1. Environmental Considerations
Visual and auditory stimulation in the classroom must be taken into consideration.
Many students with autism are sensitive to auditory input and have a more difficult time processing auditory stimulation. Their work stations should be placed away from excessive auditory stimulation and away from unnecessary movement.
2. Visual Schedules
Students with autism perform best when their daily routine is predictable, with clear expectations. Establishing and following a visual schedule eliminates the unexpected and assists students in anticipating and preparing for transitions. Schedules must be visual and kept in the same location at all times. For pre-readers, an object schedule can be used. A tangible object that is related to the class or activity it represents is attached to an icon and the printed word. Other students are able to follow an icon schedule and strong readers can use a printed schedule.
A “check schedule” transition cue is then given to the student each time he is to transition to a new activity or class.
3 .Visual Structure
The environment needs to be structured visually to help the student clearly see and understand what is expected of him. Work stations must be clearly defined. Some students will need three-sided work stations, while others will be able to work in more open areas. Taped outlines on the floor, chairs labeled with the student’s name or using furniture to reduce visual and auditory stimulation are examples of environmental considerations. Work stations also need to be structured. Activities should be designed with strong visual cues so less auditory directions are needed. Each station also needs to clearly show what needs to be done, how much needs to be done, when the student will be finished, and what’s next.
4 .Alternatives to Verbal Communication
Many students with autism have impairments in communication, particularly expressive communication. For those who are non-verbal, an augmentative communication system must be in place. The Picture Exchange Communication System (PECS has been very effective. Voice output communication devices may be very appropriate. For those students who do have verbal communication skills, many benefit from having some form of augmentative communication available as a back-up system for times when expressive communication may fail them. It is very common for students to be unable to access verbal communication when in a stressful emotional state. Having a back-up visual form of communication can assist with expression and reduce aggressive behaviors.
5. Direct Instruction of Social Skills
The majority of students with autism need direct instruction in social skills. Most do not learn interaction skills by simply being placed in social environments. They need to learn social interaction skills in the same way they learn other academic skills. Using strong visual structure, activities can be designed to teach about identifying emotions in self and others, situations that can cause certain emotions, and how to respond in certain social situations. Social stories have been found to be very useful. They are short stories written about specific social situations that briefly describe a social situation, how others may respond in this situation, and how the student should respond.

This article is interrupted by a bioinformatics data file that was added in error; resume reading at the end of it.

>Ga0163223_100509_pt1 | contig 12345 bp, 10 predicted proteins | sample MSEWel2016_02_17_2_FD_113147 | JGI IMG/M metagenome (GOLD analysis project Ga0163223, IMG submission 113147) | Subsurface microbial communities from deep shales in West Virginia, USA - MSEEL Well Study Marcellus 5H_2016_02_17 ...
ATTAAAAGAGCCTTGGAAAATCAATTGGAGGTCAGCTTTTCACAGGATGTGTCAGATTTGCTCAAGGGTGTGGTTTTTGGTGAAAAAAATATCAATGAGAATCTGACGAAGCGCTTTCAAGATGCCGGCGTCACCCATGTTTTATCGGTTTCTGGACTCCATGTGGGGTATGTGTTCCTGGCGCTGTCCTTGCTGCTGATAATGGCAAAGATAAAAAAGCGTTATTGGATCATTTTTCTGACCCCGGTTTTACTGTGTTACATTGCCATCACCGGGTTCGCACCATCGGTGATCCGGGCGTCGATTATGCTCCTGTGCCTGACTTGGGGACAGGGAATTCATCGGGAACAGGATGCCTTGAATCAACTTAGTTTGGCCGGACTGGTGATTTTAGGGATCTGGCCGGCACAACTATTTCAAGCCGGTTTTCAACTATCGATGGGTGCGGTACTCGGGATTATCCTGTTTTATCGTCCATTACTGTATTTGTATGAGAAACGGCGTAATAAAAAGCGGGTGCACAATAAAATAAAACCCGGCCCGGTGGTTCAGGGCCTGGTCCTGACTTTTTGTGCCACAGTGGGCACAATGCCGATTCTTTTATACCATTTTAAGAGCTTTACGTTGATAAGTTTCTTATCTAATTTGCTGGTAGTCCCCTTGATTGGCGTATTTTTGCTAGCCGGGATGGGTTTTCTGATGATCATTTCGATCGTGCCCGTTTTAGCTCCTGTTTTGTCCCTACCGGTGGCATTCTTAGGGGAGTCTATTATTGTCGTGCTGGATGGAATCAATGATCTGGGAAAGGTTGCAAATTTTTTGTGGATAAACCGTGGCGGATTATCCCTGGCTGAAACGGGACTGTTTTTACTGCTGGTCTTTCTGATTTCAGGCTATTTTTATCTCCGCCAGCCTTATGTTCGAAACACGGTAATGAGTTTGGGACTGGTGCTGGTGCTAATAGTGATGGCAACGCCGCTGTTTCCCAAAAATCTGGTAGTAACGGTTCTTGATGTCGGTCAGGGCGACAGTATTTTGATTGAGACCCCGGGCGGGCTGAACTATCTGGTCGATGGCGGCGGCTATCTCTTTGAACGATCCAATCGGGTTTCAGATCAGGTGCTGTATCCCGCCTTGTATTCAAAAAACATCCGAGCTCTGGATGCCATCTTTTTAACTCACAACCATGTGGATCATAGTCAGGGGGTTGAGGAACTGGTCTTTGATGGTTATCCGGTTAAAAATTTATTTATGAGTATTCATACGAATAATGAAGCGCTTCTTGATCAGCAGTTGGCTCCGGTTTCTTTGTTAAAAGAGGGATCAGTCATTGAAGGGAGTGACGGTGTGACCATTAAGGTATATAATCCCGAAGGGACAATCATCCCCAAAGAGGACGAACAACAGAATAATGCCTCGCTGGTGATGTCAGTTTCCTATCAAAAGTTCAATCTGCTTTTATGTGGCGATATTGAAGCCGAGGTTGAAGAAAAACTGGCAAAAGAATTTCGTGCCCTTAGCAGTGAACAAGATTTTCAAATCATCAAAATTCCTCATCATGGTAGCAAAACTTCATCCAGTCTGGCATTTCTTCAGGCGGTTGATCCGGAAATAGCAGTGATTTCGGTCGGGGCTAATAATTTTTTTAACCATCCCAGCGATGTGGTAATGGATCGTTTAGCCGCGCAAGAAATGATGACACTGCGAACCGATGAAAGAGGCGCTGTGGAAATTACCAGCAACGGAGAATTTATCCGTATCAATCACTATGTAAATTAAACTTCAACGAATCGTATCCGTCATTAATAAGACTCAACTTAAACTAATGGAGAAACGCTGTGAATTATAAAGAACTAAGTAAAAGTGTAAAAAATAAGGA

6. Literacy Instruction
Because many students with autism rely on some form of augmentative communication, even if it is only a backup, literacy instruction is very important. If a student is literate, s/he will be able to communicate at a much higher level than if the child is forced to depend on communications devices that are programmed with limited vocabulary. Literacy instruction should begin at a very early age and continue throughout all school years.
All students do best when the daily program remains consistent with clear expectations. All staff working with students with autism need to be well-trained and must implement the daily program as consistently as possible.
Most students with autism have some sensory needs. Many find deep pressure very relaxing. Others need frequent opportunities for movement. All students should have a sensory profile completed by an occupational therapist or other professional trained in sensory integration. Based on the profile, a sensory “diet” can be created and implemented throughout the day.
9. Functional Curriculum
Children?with autism have a great deal of potential to live and work independently as adults. The curriculum should place a strong emphasis on following a functional curriculum. Skills that emphasize daily living skills, community skills, recreation and leisure and employment need to be incorporated into the curriculum. Students in inclusive settings can follow the regular curriculum, but emphasis should be placed on those skills that are the most functional. Functional academics should always include literacy (reading and writing, basic math, time and money skills. Self-care skills, domestics, recreation and community experiences should also be emphasized. Older students should have formal employment opportunities beginning in middle school.
10. Take advantage of student strengths and interests
Many students with autism have particular strengths and interests and these should be taken advantage of in the classroom. For example, if a student demonstrates an interest in trains, the student should have opportunities to read about trains, write about trains, do math problems about trains, etc.
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